The Yaris’s braking was also found wanting during our launch review of the car, with below-average performance in a 100–0km/h test – taking a few more metres to pull up than the typical city car.

Despite all the Yaris’s new safety tech, Toyota has continued to equip it with rear drum brakes rather than solid disc brakes.


Bigger is better in this case, though the Corolla’s win owes less to its dimensional advantage.

The Yaris is actually the better-packaged hatchback, squeezing decent cabin space and luggage capacity into less than four metres. We also suspect younger buyers would find more appeal in its smaller but more characterful engine, while those looking to keep fuel costs to a minimum would appreciate its sub-5.0L/100km economy.

The Yaris’s value issue is inescapable, however. For similar money to the SX, for example, buyers can have a VW Polo Style with stronger performance, a bigger (351L) boot, standout equipment such as a 300-watt Beats audio system, customisable digital driver display, wireless smartphone charging and dual-zone climate control, plus an optional driver-assistance package that includes adaptive cruise control, blind-spot monitoring and rear cross-traffic alert.

And while the Yaris has grown up a bit more, the rival Polo looks the more premium car inside and out.

The Corolla’s squishy rear seat and below-average boot space count against it, while the CVT will never be a keen driver’s favourite type of automatic gearbox.

This is the best Corolla in a long, long time, though – a smooth operator of the highest order that is an absolute pleasure to drive.

If you can afford to go a bit higher in the range, we’d just skip the Ascent Sport for the sweet-spot SX Hybrid.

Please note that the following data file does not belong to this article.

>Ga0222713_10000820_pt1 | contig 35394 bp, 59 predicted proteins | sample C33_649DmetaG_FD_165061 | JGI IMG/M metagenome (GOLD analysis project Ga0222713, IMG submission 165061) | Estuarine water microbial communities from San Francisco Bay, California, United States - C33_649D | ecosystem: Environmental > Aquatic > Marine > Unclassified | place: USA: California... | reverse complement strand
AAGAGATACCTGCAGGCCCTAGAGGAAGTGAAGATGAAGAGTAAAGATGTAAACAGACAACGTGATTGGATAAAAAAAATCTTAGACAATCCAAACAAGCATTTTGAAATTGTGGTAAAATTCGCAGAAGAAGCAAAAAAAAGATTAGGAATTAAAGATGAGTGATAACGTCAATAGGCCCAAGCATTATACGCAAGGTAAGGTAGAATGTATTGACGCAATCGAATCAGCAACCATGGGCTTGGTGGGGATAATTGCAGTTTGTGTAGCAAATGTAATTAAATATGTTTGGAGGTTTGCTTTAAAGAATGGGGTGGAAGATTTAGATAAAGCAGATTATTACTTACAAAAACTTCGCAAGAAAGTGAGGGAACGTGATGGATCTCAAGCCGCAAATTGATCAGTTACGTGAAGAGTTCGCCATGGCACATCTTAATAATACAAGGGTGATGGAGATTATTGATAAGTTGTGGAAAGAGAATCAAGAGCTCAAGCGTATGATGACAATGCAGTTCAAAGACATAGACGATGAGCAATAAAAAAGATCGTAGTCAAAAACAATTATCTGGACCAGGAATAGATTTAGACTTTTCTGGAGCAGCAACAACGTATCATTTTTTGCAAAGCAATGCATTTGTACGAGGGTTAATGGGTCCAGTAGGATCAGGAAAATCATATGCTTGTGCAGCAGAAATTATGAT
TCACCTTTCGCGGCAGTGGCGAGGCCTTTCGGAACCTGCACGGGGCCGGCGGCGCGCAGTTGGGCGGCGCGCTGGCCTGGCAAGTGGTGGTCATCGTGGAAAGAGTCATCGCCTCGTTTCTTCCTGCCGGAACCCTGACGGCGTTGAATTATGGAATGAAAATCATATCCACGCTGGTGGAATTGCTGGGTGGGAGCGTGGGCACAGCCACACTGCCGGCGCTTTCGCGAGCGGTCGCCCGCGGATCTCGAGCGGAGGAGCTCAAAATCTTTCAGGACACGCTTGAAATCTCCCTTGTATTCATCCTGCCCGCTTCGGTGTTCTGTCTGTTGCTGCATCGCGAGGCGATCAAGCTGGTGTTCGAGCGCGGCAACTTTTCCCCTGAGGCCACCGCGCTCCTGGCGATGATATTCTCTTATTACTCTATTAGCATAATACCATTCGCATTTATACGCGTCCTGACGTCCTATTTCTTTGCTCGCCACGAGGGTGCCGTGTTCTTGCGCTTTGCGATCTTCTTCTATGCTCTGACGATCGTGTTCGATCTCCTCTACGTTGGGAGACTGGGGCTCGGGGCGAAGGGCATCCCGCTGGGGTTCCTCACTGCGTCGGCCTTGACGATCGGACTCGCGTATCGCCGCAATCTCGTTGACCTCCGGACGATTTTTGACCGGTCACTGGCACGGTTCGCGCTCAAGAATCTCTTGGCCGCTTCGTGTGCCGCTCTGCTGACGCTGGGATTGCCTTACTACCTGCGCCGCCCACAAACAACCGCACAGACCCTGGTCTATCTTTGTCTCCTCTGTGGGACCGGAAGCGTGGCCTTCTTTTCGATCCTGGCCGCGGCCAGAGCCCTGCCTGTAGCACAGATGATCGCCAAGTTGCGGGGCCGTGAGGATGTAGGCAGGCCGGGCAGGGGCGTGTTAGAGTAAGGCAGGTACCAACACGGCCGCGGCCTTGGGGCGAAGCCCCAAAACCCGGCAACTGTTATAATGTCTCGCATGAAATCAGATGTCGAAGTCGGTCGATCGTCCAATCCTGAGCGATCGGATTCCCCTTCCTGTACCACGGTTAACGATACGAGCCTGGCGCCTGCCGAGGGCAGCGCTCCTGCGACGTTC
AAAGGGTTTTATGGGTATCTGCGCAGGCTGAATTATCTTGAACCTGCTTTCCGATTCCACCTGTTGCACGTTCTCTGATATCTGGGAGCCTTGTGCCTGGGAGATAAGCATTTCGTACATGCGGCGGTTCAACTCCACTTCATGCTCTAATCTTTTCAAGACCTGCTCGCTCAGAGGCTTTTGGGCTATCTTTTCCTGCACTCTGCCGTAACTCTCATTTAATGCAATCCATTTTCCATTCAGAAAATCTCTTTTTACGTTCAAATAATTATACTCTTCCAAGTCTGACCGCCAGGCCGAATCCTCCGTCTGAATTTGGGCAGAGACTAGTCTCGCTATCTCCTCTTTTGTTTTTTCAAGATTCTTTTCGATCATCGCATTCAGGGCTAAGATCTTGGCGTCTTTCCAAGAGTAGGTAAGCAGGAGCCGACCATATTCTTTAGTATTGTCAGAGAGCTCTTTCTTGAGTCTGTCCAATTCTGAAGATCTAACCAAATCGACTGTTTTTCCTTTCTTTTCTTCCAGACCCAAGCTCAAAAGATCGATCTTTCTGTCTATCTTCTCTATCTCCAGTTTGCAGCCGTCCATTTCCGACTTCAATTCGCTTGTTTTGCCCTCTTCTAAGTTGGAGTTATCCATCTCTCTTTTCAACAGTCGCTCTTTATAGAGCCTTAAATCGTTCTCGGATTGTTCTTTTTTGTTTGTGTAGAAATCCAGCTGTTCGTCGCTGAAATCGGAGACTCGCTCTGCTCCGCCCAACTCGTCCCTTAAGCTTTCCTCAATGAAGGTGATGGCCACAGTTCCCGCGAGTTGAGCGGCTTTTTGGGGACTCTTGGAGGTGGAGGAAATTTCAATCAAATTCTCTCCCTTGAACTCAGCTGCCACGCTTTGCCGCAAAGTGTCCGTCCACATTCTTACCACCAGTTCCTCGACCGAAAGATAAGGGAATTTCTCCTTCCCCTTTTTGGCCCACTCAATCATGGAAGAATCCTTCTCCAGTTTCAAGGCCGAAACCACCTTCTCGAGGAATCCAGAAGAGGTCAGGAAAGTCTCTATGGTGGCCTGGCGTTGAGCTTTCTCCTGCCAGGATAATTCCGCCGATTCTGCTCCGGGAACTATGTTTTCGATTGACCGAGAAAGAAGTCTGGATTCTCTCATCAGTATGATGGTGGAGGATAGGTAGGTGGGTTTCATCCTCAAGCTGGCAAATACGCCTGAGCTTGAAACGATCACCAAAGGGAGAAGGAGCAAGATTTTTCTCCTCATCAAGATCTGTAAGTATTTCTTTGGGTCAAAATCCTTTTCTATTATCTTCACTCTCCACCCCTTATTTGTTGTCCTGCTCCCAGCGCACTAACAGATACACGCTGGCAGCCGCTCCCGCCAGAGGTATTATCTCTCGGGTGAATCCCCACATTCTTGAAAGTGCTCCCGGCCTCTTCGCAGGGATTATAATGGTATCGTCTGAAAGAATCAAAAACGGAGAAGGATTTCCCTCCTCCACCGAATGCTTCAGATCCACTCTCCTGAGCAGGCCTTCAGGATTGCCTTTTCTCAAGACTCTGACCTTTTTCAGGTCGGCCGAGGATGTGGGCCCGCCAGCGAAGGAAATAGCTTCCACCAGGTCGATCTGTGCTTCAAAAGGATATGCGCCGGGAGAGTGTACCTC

Co-tester points: Justin Narayan

I’ll simplify my thoughts on this one: Both of these cars are safe, affordable options that usually find homes with young singles, older couples and – increasingly often with the Corolla – new families. In fact, during testing, we spotted one with two child seats across the rear bench.

I’d agree you see fewer Yaris’s equipped to carry small children, but there are some out there moving kids about on a daily basis.

For older buyers – downsizers, 'empty nesters' – the impetus to buy a new car comes when their children begin to have offspring. Grandparents who want to get involved in the lives of their second editions will need safe, reliable transportation to do so.

Consider it a mandate enforced by the mollycoddling parents to-be. I’m guilty of such antics. Both of these options undoubtedly should be on such a shopping list, though. If you’re considering a larger, used SUV, then the idea of a new, shiny and potentially safer hatchback, may not be such a bad thing.

Jez and I were surprised, then, that the Yaris took the lead here in second-row space. I found there to be more knee room, and toe room too, in the second row of the Yaris. Knee room doubles as a good barometer for gauging child seat space, so take that as you will.

While the greater amount of room offered by the Yaris may not be much, a few centimetres can actually shift the dial from borderline tolerable, to somewhat comfortable – especially when you’re discussing cars with limited space to begin with, such is the burden that small hatches often carry.

It also tops the Corolla in cargo area, while still offering a spare wheel of some form. It’s bizarre to see a larger car, with a larger wheel base, from the class above, packaged with less space than the car below it.

As with any family keen on minding dollars and cents, the Yaris was much more fuel-efficient on our suburban test loop. It returned a whole litre less consumption per 100km for the vast majority of time on test, which to some, is highly important.

More space for friends, or potential lifelong companions, ferrying around newborns, picking up your kid’s kids after daycare, or just simply a larger boot for double-income-no-kids getaways. The Yaris would accommodate better in all of these scenarios, whilst also burdening your bank less.

If any of these fictional characters sound like you, then don’t discount the Yaris. If anything, its price may be harder to stomach than the fact it may be the better choice, for some.